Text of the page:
“A sound artist, then, is an artist whose materials include physical media, sound, and environments. A sound artist creates all of these, not taking any of them for granted. To a sound artist, the gallery in which her work is shown is part of her subject; the instrument used to create the sounds heard in a concert hall is her subject-including its sound, including its appearance, and including the actions required to make the instrument sound. Sound artists tend to be poorly represented by the modes of discourse that seem satisfactory for “pure” musical or visual art; they are poorly represented by the forms of presentation available (i.e. concert halls and galleries). ” Read the rest
Never underestimate the power of fun.
Today one of my tangible interface experiments is being exhibited in Taipei as part of some industry showcase – apparently the President of Taiwan is going to have a look though after yesterday’s election I doubt he will have much enthusiasm for the fun my piece seems to provide. The continued quasi-popularity of Adult Chairs always suprises me as it was without a doubt the simplist interface I had made. I think it proves how important simplicity, discovery (surprise), and fun can be in creating these type of products (interfaces). At least in the context of everything else that was being produced by the company.
Adult chairs were shown in a greater exhibition I had back in January and were a part of a project I was running called smenms. They were very simple prototypes which consisted of 7 pressure sensors (couldn’t afford 8) hidden in 4 pillows which when activated controlled a simple parameter of music. I wanted to embed sensors in ordinary objects which would allow people to interact with music and sound with a form that had a completely different use. It was hoped that by making the interface invisible and a part of ordinary objects we could invoke a sense of wonder, surprise, and hopefully engage people in the creation of sound and music in a whole new way. The whole project followed an iterative project development cycle, with every cycle producing an increasingly expressive musical interface. This was a slightly different version of the first iteration which utilized a simple on/off interaction metaphor. In first experimenting with different sounds, music, and parameters in which to control (I originally wanted people to control wildly different parameters but no one found it fun – it sounded too “post modern”) I finally settled on controlling the volume of separate pre-composed tracks. I was disappointed in the amount of expression but the audience was enthused – perhaps the lively music I wrote and produced carried the day.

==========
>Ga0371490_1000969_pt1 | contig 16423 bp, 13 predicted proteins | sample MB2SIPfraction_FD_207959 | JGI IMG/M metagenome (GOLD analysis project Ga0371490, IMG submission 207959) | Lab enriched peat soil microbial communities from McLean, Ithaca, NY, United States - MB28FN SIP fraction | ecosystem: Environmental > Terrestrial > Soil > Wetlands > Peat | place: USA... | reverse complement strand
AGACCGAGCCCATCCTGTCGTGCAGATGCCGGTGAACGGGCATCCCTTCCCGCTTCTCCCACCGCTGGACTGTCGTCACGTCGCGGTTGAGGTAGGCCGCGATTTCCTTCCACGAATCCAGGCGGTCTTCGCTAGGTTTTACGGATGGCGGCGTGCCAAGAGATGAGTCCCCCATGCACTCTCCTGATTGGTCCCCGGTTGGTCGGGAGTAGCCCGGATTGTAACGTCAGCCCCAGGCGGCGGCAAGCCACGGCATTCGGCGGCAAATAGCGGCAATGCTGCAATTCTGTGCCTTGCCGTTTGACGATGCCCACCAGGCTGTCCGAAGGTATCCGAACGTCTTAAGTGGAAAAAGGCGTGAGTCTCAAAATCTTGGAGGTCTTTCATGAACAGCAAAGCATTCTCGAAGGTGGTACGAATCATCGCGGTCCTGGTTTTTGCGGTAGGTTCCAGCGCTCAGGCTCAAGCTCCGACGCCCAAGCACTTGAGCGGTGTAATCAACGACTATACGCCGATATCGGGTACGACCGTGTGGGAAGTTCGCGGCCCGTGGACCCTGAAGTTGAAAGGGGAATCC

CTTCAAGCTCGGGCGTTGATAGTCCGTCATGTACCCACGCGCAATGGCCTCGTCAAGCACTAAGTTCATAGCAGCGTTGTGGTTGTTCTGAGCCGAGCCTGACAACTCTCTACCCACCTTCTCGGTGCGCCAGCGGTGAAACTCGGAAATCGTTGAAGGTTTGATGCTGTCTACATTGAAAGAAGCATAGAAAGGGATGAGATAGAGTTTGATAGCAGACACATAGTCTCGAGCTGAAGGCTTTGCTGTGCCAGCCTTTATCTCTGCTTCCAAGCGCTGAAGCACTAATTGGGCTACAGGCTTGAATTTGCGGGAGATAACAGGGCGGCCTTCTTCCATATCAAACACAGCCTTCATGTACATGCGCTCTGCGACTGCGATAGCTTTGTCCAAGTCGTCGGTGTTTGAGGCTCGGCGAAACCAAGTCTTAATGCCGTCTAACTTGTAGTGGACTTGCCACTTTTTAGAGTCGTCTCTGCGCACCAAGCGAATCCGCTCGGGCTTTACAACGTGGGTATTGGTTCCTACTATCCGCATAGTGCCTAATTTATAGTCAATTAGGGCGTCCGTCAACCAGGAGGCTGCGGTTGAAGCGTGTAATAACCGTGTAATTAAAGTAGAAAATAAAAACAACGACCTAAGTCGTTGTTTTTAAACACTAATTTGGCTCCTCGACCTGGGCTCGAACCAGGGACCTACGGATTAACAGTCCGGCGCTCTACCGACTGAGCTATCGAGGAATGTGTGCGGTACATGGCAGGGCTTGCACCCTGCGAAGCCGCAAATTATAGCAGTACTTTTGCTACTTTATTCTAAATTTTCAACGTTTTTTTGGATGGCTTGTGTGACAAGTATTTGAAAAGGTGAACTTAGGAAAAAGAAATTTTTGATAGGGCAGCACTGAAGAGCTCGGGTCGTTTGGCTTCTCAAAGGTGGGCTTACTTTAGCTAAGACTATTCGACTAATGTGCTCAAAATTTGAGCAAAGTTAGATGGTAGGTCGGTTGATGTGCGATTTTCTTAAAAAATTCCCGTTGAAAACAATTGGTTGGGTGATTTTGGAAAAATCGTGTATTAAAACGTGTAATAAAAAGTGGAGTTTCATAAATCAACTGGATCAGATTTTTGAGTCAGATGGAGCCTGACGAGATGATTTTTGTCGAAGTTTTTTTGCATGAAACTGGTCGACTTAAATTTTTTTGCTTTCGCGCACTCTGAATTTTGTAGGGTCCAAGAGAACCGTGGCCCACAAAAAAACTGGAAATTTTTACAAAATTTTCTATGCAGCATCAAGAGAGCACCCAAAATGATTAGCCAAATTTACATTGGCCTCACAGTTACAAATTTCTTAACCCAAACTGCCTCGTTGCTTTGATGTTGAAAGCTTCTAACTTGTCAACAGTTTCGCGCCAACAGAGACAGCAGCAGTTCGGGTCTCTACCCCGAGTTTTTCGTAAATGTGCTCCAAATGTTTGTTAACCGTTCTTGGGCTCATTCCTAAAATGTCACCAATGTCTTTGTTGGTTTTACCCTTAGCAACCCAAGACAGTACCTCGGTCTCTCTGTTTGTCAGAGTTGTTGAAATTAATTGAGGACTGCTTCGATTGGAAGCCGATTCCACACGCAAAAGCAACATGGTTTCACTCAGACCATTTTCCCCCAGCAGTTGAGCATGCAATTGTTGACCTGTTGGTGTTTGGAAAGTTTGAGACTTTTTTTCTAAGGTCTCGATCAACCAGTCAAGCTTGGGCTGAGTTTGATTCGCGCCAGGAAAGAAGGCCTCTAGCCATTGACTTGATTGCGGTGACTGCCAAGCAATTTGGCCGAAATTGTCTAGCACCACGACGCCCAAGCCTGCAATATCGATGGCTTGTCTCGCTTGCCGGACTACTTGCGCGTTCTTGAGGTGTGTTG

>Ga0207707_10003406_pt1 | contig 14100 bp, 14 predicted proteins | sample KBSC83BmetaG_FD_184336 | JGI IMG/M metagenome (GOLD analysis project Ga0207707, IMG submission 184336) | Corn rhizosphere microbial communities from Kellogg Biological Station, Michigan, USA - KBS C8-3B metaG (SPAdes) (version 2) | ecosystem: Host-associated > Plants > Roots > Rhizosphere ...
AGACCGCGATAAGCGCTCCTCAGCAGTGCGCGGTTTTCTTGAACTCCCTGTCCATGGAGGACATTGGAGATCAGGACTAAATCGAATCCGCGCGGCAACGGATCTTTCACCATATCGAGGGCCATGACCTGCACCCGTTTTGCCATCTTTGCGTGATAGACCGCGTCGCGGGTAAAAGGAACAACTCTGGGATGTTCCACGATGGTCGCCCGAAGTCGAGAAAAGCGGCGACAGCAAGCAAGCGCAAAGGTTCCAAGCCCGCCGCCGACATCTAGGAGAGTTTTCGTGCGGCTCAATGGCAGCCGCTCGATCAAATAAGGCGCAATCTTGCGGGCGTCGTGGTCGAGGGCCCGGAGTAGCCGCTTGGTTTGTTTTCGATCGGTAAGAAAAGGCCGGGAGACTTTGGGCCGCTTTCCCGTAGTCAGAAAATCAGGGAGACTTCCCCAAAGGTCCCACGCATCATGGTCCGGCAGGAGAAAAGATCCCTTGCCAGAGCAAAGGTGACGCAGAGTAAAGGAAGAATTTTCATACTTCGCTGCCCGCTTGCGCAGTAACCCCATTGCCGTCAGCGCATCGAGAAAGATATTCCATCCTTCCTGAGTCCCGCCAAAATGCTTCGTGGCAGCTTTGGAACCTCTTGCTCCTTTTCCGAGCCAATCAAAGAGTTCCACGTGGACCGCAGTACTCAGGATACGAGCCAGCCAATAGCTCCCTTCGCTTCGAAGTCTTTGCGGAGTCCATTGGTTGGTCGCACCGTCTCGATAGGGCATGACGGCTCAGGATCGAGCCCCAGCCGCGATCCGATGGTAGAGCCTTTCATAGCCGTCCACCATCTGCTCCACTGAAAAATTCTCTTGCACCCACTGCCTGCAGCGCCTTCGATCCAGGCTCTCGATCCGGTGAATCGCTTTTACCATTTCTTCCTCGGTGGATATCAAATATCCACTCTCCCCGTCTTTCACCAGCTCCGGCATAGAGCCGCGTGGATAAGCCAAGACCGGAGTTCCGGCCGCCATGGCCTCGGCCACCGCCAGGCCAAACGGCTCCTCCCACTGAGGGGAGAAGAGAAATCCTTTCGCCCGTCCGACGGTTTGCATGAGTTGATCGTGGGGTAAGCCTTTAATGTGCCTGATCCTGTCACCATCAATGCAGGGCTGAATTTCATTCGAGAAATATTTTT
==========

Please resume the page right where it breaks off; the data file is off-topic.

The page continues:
Yesterday Chientai and I were setting it up for likely the last time. I will miss projects like this.
Here is an example output of the song the chairs controlled called Sit and Dance. More info. here and a related article which perhaps should have been the title of this one Never Underestimate the Power of Fun.
I sorely missed a big event this past weekend in Taipei as Maywa Denki was performing at Luxy as part of the B!AS-International Sound Art Exhibition. I had no idea that particular exhibition and its associated YAGEO Sound Art Prize was taking place. It’s a pity for me as I have a number of works that fit that I would have entered. How does one find out about these events in Taiwan? The exhibition itself runs 9/24-11/20 at the Taipei Fine Arts Museum. Here is part of the press release in case it disappears into that Taiwan website wasteland (edited for encoding but not language).
“Since the 1990s, the use of the Internet has been a common platform for the collaboration and the sharing of resources in sound art; hence providing great access for international networking. From the individual experiments of combining technology and music in the Western world decades ago to today’s application of artificial intelligence, audio-visual collage and the exploration and practice of the aesthetics of error (incorrect use of software), sound art has become a crucial trend in the new media art and part of modern living. Through the global sound art community and network, YAGEO Sound Art Prize will encourage the sound artworks in all forms, including analogue, digital, the Internet, etc., whilst seeking the most inspiring sound art pieces with experimental, innovative and visionary quality.
YAGEO Sound Art Prize is also the first promotional campaign for “B!AS- International Sound Art Exhibition.” Curated by Jun-Jieh WANG and Wen-Hao HUANG, “B!AS” will open at Taipei Fine Arts Museum on September 24th. The show will exhibit a number of masters works, including German sound art guru Christina Kubisch, Acer Digital Arts Award first prize winner Edwin Van Der Heide from Holland, and new media art master Paul De Marinis, who specializes in large-scale public interactive installation. The young Spanish art group Alejandra & Aeron will be invited as visiting artists by the organizer. They will not only be on the jury for YAGEO Sound Art Prize will also create a “sound garden” (made of the unique sounds in Taipei), which will be exhibited in “B!AS.” Press Release Event Website Quietplease! Taipei Fine Arts Museum